Voice Control: The Good and The Bad, Part 2

In my last blog, I touched on the exciting world of voice control using widely available voice assistants from Amazon (Alexa), Google (Assistant), and Apple (Siri) embedded in smart speakers and other devices. The biggest hurdle for many to using these isn’t price, but rather the privacy concerns that come with welcoming “always listening” microphones throughout the home. If you’re okay with that, voice assistants offer a fantastic way to fulfill simple requests like setting timers and getting directions and weather forecasts. They are also great for playing music (especially when used with a smart speaker like the Sonos Move), searching for TV programming (“turn on The Weather Channel”), and controlling smart lighting devices including DIY systems like Philips Hue, Lutron Caséta, and Kasa Smart.

But what if your home uses an advanced automation controller from a company like Control4, Crestron, or Savant? As you might expect, these systems have all embraced voice control to some extent, and while they allow for powerful possibilities, many installers (myself included) are still a bit wary of fully embracing voice control solutions. Why? One of the benefits of purchasing a professionally installed automation system is reliability, and voice control doesn’t quite offer that yet.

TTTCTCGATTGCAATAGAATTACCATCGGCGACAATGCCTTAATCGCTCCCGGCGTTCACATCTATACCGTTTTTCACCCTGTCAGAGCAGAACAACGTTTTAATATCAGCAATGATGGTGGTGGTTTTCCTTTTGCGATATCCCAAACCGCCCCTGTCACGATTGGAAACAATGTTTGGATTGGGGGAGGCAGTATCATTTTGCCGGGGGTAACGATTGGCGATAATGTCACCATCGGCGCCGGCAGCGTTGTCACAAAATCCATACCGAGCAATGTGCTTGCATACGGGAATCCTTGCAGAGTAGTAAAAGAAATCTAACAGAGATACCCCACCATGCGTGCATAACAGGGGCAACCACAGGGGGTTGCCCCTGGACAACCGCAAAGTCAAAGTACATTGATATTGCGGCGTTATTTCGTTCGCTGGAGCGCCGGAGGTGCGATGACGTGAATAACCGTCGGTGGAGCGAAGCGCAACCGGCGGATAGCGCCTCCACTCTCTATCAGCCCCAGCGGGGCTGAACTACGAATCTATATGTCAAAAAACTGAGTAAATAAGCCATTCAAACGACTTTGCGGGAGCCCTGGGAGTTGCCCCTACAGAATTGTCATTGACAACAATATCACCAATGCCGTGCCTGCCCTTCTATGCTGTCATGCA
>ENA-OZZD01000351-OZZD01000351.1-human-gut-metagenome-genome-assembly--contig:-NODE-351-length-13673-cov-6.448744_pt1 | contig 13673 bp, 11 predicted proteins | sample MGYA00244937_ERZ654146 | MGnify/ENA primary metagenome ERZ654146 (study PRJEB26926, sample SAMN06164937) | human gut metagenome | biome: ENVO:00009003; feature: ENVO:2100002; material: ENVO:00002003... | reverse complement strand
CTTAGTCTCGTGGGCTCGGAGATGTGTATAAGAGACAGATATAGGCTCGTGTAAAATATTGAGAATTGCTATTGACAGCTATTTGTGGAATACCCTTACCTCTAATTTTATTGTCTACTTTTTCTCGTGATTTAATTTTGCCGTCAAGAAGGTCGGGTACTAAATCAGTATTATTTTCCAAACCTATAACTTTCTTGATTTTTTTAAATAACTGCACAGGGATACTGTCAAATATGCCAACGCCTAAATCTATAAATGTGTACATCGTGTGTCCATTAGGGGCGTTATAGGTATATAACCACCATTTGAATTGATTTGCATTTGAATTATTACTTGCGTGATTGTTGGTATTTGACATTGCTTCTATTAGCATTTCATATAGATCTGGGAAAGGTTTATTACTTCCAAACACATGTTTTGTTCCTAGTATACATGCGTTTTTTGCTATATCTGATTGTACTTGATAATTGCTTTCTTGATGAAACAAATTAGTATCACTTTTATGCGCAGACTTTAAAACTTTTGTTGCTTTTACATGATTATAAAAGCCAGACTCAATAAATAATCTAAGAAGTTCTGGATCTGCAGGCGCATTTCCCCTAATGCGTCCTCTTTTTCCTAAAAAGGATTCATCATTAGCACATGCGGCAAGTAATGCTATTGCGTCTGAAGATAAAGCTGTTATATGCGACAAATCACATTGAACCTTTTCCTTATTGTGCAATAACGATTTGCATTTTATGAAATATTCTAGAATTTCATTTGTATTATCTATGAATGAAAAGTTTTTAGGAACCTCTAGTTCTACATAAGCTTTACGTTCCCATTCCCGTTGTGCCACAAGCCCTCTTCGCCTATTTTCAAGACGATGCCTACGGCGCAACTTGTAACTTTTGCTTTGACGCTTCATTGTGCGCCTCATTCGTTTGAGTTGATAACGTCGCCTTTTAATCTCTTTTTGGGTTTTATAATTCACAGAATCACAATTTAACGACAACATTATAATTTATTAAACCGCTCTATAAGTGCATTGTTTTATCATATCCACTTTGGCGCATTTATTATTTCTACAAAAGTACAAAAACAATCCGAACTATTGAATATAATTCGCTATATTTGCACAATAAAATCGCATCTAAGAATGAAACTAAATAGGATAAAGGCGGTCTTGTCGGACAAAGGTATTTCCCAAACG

The good news for voice control is that professionally installed systems make it pretty easy for the homeowner to add the feature on a basic level. Once the appropriate “skill” is enabled in the Alexa or Google app, you link it to your home system (this requires entry of your system’s user name and password for security), then run a “device discovery” that finds controllable devices like lights — including any customized lighting scenes that have been created — shades, locks, and thermostats. Once these have been discovered, you can start controlling your home with your voice, all without a single visit from your integrator.